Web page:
An irreverent and illuminating journey through a day in the life of writer and poet Brian Brett, as he tends a small island farm on Salt Spring Island, affectionately named Trauma Farm, with numerous side trips into the natural history of farming.
Brian Brett moves from the tending of livestock, poultry, orchards, gardens, machinery and fields to the social intricacies of rural communities and, finally, to an encounter with a magnificent deer in the silver moonlight of a magical farm field. Brett understands both tall tales and rigorous science as he explores the small mixed farm ― meditating on the perfection of the egg and the nature of soil while also offering a scathing critique of agribusiness and the horror of modern slaughterhouses. Whether discussing the uses and misuses of gates, examining the energy of seeds, or bantering with his family, farm hands and neighbours, he remains aware of the miracles of life, birth and death that confront the rural world every day.
Trauma Farm tells a story that is passionate, practical and frequently hilarious, providing an unforgettable portrait of one farm and our separation from the natural world, as well as a common-sense analysis of rural life. (From Greystone Books)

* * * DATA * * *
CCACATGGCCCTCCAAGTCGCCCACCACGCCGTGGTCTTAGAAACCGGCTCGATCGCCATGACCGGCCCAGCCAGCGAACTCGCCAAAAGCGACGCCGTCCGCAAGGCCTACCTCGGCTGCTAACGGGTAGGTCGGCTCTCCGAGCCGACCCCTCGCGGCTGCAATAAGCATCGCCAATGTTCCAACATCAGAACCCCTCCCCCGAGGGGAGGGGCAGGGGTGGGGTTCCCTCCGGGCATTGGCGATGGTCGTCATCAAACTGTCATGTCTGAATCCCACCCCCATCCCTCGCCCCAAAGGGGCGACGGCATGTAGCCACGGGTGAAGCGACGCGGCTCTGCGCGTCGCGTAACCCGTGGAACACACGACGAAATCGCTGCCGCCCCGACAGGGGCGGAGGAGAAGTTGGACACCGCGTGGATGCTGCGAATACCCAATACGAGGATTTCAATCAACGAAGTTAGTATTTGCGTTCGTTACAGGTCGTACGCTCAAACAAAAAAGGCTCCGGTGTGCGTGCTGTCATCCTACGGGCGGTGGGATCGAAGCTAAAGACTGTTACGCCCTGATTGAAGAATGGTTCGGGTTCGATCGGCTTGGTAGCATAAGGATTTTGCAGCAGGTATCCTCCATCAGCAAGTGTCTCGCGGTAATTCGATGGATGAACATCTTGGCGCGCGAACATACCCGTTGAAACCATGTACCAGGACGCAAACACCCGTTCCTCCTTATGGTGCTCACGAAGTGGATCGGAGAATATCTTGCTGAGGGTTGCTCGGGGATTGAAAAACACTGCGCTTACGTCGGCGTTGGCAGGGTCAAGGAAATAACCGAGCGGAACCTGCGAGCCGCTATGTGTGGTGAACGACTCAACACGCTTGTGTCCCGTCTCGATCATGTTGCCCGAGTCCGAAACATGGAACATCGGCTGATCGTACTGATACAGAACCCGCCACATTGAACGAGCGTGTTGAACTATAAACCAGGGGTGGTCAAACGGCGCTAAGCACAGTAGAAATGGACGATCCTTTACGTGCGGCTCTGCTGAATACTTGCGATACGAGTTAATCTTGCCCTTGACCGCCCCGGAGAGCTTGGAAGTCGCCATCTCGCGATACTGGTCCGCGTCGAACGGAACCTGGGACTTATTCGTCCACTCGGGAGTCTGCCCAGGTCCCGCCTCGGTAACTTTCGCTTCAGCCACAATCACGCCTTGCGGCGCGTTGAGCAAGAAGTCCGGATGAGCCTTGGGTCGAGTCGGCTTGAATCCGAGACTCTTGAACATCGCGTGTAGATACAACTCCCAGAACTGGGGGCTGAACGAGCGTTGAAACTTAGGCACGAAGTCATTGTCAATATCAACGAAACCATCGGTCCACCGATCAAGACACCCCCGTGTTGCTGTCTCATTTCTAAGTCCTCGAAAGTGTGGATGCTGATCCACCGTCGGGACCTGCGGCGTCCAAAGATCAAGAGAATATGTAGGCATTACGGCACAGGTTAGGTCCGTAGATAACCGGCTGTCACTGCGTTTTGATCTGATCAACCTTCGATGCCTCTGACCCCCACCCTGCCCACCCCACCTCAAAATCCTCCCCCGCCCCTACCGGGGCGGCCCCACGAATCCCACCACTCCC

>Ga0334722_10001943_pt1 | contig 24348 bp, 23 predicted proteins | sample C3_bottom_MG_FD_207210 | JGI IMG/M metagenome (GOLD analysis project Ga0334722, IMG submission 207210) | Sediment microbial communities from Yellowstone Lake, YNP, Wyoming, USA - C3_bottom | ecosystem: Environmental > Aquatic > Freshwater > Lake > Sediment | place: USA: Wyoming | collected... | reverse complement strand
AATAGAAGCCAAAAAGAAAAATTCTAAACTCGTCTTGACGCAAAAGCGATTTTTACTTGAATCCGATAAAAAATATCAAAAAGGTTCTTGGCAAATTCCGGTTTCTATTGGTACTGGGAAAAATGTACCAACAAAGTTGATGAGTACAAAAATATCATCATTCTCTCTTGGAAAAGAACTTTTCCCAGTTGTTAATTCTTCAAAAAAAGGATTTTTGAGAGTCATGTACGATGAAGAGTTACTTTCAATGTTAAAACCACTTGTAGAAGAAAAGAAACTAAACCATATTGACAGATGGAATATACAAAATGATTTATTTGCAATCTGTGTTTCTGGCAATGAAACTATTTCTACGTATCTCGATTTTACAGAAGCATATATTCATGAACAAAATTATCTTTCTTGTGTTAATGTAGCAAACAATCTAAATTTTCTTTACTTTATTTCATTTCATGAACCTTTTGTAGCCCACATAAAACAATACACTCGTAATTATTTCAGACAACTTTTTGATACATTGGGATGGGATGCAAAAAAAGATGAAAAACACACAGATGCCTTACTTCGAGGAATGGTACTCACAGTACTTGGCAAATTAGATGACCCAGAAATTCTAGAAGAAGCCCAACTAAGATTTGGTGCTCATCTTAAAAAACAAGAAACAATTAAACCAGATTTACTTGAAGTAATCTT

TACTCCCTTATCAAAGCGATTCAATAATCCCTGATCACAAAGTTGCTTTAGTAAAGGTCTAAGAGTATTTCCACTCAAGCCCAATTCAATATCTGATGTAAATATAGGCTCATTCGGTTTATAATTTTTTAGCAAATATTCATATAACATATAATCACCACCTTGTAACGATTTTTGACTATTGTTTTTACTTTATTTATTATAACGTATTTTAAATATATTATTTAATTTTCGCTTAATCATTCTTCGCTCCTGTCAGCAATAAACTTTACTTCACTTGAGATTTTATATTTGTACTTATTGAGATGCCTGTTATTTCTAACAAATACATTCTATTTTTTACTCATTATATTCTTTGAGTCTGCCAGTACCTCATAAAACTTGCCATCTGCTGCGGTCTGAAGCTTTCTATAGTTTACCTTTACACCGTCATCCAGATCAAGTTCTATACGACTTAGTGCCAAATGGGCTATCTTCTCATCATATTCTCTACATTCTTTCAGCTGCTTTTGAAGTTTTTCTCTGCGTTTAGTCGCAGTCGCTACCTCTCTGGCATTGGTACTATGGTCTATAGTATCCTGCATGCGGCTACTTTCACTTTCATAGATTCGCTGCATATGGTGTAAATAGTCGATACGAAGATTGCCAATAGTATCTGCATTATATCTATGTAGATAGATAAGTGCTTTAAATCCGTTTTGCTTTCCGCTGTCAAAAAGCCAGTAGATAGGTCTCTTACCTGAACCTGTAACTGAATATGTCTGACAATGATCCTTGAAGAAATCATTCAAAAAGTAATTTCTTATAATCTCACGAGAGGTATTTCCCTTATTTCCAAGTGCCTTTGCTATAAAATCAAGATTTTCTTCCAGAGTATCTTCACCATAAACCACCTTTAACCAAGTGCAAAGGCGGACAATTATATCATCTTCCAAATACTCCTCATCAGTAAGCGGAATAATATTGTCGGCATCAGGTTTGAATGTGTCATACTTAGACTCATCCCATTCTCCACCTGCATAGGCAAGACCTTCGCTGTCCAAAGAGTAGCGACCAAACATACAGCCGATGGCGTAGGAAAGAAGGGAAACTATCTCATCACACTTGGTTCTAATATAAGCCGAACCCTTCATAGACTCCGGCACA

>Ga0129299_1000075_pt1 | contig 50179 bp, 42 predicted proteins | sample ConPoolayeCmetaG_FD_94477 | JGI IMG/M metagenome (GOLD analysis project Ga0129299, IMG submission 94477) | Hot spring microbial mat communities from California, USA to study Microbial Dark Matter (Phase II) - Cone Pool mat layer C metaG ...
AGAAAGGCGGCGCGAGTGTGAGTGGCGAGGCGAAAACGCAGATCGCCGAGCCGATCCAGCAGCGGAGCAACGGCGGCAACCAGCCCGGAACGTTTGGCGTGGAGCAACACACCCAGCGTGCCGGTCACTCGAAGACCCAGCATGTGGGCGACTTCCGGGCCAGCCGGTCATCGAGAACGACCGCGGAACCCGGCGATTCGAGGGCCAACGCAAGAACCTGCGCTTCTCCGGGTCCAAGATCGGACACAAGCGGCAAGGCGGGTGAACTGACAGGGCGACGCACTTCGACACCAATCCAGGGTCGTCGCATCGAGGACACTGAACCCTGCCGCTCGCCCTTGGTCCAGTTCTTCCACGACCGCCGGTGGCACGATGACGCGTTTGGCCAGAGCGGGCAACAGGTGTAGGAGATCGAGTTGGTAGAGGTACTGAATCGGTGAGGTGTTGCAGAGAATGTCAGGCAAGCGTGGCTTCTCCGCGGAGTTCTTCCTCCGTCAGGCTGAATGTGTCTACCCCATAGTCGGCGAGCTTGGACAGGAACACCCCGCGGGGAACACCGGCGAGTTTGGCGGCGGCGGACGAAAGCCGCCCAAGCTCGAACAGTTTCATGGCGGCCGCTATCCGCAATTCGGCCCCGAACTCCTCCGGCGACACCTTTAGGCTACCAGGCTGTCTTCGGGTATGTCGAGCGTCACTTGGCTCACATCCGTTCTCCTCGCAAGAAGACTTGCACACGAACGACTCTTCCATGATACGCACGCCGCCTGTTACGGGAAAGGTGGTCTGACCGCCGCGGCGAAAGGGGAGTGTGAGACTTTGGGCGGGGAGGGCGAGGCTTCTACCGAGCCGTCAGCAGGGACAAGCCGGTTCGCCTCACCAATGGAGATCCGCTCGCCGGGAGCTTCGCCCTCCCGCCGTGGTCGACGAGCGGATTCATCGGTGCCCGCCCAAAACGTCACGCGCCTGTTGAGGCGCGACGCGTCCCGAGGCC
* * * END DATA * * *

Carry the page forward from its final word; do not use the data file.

We moved into our four-thousand-square-foot log house on a cold January afternoon, eighteen years ago. The shake roof leaked, skylights were smashed, snow drifted through the laundry room, the plumbing was split from freezing. Two of the outer doors were completely gone. Lost. Who would take someone's doors? You could see outside through the gaps in the log chinking. The sole heat was provided by a pair of wood stoves, both working inadequately. The woodshed attached to the barn contained a forlorn, punky chunk of alder. The kitchen stove hadn't been cleaned in a year because the caretakers didn't realize that ashes needed to be hauled from cookstoves. The chimneys were thick with creosote.
From Trauma Farm by Brian Brett ©2009. Published by Douglas & McIntyre.